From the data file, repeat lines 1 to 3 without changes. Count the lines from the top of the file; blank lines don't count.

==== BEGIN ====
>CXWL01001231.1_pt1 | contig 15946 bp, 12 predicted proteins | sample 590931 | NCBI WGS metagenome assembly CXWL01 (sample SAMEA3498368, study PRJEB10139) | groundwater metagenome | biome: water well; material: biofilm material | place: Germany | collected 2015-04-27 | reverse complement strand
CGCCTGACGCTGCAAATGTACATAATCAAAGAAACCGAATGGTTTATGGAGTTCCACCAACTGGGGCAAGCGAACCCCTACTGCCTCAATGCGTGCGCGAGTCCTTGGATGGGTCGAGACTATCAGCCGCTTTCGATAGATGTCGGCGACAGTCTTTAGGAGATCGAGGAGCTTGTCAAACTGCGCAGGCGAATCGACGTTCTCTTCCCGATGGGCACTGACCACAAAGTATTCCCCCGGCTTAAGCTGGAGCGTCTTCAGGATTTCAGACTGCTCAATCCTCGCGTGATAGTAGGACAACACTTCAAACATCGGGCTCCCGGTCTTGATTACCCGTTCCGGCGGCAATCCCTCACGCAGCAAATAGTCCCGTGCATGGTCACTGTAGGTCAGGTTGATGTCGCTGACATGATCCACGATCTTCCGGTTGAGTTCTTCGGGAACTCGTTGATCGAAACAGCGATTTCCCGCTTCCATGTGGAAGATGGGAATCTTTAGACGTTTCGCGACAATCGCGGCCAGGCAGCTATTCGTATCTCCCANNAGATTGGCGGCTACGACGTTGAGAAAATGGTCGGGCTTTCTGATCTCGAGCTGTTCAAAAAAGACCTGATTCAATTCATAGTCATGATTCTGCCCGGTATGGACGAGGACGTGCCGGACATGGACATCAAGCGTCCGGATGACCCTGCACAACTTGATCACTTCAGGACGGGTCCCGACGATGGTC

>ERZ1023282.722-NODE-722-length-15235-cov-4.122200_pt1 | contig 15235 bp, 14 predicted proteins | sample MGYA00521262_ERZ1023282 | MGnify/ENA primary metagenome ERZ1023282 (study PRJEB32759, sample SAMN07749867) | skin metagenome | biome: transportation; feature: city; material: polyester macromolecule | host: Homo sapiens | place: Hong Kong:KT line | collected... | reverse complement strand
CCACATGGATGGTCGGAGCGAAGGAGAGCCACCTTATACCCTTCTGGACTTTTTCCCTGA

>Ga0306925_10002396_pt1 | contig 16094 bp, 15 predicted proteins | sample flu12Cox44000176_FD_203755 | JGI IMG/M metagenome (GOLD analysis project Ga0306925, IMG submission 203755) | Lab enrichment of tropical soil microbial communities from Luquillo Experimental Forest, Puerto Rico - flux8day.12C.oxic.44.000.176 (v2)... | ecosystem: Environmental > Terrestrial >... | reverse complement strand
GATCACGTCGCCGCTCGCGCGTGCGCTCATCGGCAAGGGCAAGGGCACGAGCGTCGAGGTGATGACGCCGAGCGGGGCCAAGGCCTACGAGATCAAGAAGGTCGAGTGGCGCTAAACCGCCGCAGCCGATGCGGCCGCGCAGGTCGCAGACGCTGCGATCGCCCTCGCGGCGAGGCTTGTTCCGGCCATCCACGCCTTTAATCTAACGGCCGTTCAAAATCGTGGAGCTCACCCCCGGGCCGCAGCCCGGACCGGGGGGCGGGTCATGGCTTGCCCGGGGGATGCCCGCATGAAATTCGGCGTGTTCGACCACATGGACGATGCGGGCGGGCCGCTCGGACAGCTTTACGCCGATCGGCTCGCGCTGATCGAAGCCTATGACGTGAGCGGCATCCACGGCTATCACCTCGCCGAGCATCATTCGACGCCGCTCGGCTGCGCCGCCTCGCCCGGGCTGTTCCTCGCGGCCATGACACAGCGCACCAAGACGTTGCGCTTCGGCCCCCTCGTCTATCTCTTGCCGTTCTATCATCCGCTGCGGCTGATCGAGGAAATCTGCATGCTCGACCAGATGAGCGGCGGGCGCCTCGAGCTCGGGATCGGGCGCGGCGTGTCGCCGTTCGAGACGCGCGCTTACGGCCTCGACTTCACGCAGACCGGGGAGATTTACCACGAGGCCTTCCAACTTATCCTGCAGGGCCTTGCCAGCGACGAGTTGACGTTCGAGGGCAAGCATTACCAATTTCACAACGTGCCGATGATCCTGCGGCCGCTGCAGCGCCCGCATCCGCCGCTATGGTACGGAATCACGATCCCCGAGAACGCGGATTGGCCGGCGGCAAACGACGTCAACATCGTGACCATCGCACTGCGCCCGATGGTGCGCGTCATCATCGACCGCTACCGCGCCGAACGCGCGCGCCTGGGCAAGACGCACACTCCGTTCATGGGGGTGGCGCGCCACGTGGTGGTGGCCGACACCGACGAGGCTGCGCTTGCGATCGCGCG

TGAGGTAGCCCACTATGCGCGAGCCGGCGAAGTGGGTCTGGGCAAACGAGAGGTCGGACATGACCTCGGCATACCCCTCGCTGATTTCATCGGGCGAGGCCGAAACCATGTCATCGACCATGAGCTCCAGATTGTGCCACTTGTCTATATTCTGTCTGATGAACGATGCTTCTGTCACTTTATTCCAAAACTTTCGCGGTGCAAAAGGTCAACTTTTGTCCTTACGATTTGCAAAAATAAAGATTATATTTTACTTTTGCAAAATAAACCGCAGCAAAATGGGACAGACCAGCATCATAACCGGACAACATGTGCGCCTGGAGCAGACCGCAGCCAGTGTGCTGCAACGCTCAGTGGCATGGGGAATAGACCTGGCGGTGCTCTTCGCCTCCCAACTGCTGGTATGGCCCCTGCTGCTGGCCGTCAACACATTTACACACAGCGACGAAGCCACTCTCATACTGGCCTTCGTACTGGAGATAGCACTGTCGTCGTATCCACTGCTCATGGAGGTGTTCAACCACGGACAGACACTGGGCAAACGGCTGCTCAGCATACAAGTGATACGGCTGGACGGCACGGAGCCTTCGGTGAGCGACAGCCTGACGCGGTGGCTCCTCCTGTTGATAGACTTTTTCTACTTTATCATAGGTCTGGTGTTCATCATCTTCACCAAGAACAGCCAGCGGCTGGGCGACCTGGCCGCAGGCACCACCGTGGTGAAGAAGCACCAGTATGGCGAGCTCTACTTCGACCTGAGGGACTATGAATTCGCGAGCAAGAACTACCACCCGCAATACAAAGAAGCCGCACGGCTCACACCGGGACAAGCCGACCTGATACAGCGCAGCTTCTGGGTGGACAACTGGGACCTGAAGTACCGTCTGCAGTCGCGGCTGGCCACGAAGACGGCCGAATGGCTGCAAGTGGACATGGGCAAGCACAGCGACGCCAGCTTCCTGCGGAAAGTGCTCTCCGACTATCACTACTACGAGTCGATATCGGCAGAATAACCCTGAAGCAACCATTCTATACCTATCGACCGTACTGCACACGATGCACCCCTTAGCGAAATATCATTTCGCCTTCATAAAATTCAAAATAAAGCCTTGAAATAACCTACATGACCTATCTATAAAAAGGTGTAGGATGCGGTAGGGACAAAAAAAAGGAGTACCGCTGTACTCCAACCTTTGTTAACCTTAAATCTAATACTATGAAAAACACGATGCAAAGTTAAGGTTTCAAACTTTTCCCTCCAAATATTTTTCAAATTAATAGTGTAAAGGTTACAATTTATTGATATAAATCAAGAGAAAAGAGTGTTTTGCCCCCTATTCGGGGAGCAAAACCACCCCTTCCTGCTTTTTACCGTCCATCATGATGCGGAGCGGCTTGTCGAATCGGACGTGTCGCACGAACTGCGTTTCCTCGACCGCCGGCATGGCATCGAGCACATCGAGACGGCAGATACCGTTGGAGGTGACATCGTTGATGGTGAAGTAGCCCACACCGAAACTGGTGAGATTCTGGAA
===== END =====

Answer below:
>CXWL01001231.1_pt1 | contig 15946 bp, 12 predicted proteins | sample 590931 | NCBI WGS metagenome assembly CXWL01 (sample SAMEA3498368, study PRJEB10139) | groundwater metagenome | biome: water well; material: biofilm material | place: Germany | collected 2015-04-27 | reverse complement strand
CGCCTGACGCTGCAAATGTACATAATCAAAGAAACCGAATGGTTTATGGAGTTCCACCAACTGGGGCAAGCGAACCCCTACTGCCTCAATGCGTGCGCGAGTCCTTGGATGGGTCGAGACTATCAGCCGCTTTCGATAGATGTCGGCGACAGTCTTTAGGAGATCGAGGAGCTTGTCAAACTGCGCAGGCGAATCGACGTTCTCTTCCCGATGGGCACTGACCACAAAGTATTCCCCCGGCTTAAGCTGGAGCGTCTTCAGGATTTCAGACTGCTCAATCCTCGCGTGATAGTAGGACAACACTTCAAACATCGGGCTCCCGGTCTTGATTACCCGTTCCGGCGGCAATCCCTCACGCAGCAAATAGTCCCGTGCATGGTCACTGTAGGTCAGGTTGATGTCGCTGACATGATCCACGATCTTCCGGTTGAGTTCTTCGGGAACTCGTTGATCGAAACAGCGATTTCCCGCTTCCATGTGGAAGATGGGAATCTTTAGACGTTTCGCGACAATCGCGGCCAGGCAGCTATTCGTATCTCCCANNAGATTGGCGGCTACGACGTTGAGAAAATGGTCGGGCTTTCTGATCTCGAGCTGTTCAAAAAAGACCTGATTCAATTCATAGTCATGATTCTGCCCGGTATGGACGAGGACGTGCCGGACATGGACATCAAGCGTCCGGATGACCCTGCACAACTTGATCACTTCAGGACGGGTCCCGACGATGGTC

>ERZ1023282.722-NODE-722-length-15235-cov-4.122200_pt1 | contig 15235 bp, 14 predicted proteins | sample MGYA00521262_ERZ1023282 | MGnify/ENA primary metagenome ERZ1023282 (study PRJEB32759, sample SAMN07749867) | skin metagenome | biome: transportation; feature: city; material: polyester macromolecule | host: Homo sapiens | place: Hong Kong:KT line | collected... | reverse complement strand